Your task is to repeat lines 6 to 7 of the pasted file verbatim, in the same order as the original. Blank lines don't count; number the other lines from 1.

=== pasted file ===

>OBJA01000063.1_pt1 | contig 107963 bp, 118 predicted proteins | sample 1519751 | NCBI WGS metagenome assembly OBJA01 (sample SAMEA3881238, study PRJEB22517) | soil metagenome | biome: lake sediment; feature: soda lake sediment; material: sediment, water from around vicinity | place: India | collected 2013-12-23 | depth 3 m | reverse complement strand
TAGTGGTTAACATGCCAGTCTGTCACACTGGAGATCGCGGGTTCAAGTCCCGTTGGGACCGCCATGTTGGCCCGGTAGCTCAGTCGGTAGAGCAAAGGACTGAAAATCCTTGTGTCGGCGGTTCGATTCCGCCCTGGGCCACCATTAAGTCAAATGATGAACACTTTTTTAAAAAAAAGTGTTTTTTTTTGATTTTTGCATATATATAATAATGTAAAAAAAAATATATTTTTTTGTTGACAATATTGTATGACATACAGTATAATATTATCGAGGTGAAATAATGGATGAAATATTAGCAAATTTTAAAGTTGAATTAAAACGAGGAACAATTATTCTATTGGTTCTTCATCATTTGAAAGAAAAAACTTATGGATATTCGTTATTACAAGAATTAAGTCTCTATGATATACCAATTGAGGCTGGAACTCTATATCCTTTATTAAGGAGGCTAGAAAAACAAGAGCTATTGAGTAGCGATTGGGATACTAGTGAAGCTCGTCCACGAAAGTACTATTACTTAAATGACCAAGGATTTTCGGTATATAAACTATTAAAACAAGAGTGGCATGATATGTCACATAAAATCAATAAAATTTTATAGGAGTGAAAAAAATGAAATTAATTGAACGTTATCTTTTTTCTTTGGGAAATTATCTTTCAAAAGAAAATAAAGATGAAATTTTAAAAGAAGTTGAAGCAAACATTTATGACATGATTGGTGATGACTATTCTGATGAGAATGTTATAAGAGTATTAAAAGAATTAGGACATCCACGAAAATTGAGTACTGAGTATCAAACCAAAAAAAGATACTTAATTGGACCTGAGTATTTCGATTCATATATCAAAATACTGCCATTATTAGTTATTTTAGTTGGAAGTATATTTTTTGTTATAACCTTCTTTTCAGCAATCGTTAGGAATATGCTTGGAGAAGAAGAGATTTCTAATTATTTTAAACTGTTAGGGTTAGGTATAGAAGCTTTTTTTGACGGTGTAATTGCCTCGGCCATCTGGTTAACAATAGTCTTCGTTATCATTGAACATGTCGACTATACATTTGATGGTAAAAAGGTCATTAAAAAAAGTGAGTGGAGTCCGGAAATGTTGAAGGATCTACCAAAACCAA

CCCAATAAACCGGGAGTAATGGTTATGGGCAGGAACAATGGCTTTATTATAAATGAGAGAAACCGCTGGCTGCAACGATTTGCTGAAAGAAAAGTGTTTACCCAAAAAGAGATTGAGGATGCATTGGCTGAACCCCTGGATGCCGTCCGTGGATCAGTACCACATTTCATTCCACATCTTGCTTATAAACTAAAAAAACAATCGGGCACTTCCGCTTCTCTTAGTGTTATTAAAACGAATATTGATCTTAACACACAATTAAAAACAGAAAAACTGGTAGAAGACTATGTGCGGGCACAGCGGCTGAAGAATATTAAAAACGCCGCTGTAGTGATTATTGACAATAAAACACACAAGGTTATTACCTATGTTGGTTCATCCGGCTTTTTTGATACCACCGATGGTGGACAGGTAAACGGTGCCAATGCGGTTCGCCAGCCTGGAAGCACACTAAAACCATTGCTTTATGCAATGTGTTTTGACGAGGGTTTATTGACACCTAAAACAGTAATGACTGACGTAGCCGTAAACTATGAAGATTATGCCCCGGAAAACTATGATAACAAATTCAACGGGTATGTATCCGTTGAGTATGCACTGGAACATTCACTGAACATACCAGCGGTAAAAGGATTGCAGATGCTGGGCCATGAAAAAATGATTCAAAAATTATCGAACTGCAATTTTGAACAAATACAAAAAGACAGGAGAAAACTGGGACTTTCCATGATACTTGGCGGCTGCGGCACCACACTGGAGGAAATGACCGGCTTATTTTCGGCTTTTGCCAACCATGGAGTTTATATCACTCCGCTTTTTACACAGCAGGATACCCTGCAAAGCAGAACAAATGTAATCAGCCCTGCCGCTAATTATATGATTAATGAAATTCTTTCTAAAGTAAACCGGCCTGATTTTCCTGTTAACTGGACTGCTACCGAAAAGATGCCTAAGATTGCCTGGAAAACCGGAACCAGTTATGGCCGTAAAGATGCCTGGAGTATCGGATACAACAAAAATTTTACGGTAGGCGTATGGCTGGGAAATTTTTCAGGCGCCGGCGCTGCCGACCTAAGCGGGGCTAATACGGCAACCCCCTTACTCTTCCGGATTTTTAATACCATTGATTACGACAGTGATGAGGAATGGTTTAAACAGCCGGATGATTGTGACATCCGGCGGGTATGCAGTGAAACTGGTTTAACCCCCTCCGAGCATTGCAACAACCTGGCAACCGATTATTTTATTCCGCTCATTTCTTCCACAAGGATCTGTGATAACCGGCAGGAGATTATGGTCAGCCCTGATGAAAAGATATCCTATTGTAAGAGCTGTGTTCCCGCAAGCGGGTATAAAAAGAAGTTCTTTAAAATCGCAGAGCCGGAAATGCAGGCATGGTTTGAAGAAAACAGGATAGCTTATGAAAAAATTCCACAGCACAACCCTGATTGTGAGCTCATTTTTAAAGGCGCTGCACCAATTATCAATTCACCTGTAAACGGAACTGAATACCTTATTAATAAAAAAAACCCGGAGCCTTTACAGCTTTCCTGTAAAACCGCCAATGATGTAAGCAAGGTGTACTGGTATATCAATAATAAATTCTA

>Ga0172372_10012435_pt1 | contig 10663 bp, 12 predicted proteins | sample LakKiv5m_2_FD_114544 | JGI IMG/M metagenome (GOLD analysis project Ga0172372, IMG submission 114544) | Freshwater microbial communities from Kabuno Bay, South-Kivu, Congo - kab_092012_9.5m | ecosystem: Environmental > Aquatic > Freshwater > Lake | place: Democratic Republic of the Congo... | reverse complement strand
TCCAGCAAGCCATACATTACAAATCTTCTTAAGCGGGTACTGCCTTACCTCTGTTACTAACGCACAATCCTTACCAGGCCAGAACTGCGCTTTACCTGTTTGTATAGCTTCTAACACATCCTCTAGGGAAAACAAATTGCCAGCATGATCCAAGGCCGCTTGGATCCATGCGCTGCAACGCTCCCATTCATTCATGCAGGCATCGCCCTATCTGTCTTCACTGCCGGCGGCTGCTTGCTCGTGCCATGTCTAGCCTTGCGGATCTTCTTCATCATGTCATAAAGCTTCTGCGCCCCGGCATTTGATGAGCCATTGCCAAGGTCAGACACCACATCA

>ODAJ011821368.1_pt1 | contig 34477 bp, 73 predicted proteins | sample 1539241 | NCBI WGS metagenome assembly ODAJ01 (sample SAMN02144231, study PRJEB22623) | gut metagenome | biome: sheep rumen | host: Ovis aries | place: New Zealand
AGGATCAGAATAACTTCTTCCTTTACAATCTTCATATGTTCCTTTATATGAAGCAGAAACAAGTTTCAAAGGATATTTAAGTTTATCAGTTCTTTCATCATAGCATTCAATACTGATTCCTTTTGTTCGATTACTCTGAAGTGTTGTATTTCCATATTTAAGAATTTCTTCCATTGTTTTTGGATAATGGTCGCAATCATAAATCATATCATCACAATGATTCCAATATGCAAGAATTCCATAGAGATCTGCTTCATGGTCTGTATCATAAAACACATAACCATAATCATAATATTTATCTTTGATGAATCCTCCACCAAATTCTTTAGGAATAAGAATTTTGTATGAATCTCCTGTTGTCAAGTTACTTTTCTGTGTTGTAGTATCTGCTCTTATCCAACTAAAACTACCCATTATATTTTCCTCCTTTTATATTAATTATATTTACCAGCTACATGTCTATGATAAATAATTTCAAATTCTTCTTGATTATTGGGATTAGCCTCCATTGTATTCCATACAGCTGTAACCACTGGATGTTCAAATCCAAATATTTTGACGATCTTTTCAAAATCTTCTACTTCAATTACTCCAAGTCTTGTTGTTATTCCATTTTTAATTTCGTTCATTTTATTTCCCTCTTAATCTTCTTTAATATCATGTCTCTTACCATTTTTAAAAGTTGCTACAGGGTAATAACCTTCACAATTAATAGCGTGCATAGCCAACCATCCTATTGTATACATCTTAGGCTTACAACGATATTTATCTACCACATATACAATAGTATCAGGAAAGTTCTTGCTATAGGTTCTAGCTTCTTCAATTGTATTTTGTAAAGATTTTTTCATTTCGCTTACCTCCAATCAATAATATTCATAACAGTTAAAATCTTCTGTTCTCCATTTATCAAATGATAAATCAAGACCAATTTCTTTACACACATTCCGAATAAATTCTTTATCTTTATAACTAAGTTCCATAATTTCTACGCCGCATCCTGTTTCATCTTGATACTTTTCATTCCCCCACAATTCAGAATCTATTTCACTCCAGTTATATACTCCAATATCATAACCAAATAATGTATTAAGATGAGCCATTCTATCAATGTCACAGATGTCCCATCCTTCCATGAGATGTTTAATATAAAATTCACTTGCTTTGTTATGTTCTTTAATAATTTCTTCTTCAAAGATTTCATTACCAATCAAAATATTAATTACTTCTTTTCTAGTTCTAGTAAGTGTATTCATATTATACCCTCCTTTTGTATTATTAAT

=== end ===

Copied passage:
>ODAJ011821368.1_pt1 | contig 34477 bp, 73 predicted proteins | sample 1539241 | NCBI WGS metagenome assembly ODAJ01 (sample SAMN02144231, study PRJEB22623) | gut metagenome | biome: sheep rumen | host: Ovis aries | place: New Zealand
AGGATCAGAATAACTTCTTCCTTTACAATCTTCATATGTTCCTTTATATGAAGCAGAAACAAGTTTCAAAGGATATTTAAGTTTATCAGTTCTTTCATCATAGCATTCAATACTGATTCCTTTTGTTCGATTACTCTGAAGTGTTGTATTTCCATATTTAAGAATTTCTTCCATTGTTTTTGGATAATGGTCGCAATCATAAATCATATCATCACAATGATTCCAATATGCAAGAATTCCATAGAGATCTGCTTCATGGTCTGTATCATAAAACACATAACCATAATCATAATATTTATCTTTGATGAATCCTCCACCAAATTCTTTAGGAATAAGAATTTTGTATGAATCTCCTGTTGTCAAGTTACTTTTCTGTGTTGTAGTATCTGCTCTTATCCAACTAAAACTACCCATTATATTTTCCTCCTTTTATATTAATTATATTTACCAGCTACATGTCTATGATAAATAATTTCAAATTCTTCTTGATTATTGGGATTAGCCTCCATTGTATTCCATACAGCTGTAACCACTGGATGTTCAAATCCAAATATTTTGACGATCTTTTCAAAATCTTCTACTTCAATTACTCCAAGTCTTGTTGTTATTCCATTTTTAATTTCGTTCATTTTATTTCCCTCTTAATCTTCTTTAATATCATGTCTCTTACCATTTTTAAAAGTTGCTACAGGGTAATAACCTTCACAATTAATAGCGTGCATAGCCAACCATCCTATTGTATACATCTTAGGCTTACAACGATATTTATCTACCACATATACAATAGTATCAGGAAAGTTCTTGCTATAGGTTCTAGCTTCTTCAATTGTATTTTGTAAAGATTTTTTCATTTCGCTTACCTCCAATCAATAATATTCATAACAGTTAAAATCTTCTGTTCTCCATTTATCAAATGATAAATCAAGACCAATTTCTTTACACACATTCCGAATAAATTCTTTATCTTTATAACTAAGTTCCATAATTTCTACGCCGCATCCTGTTTCATCTTGATACTTTTCATTCCCCCACAATTCAGAATCTATTTCACTCCAGTTATATACTCCAATATCATAACCAAATAATGTATTAAGATGAGCCATTCTATCAATGTCACAGATGTCCCATCCTTCCATGAGATGTTTAATATAAAATTCACTTGCTTTGTTATGTTCTTTAATAATTTCTTCTTCAAAGATTTCATTACCAATCAAAATATTAATTACTTCTTTTCTAGTTCTAGTAAGTGTATTCATATTATACCCTCCTTTTGTATTATTAAT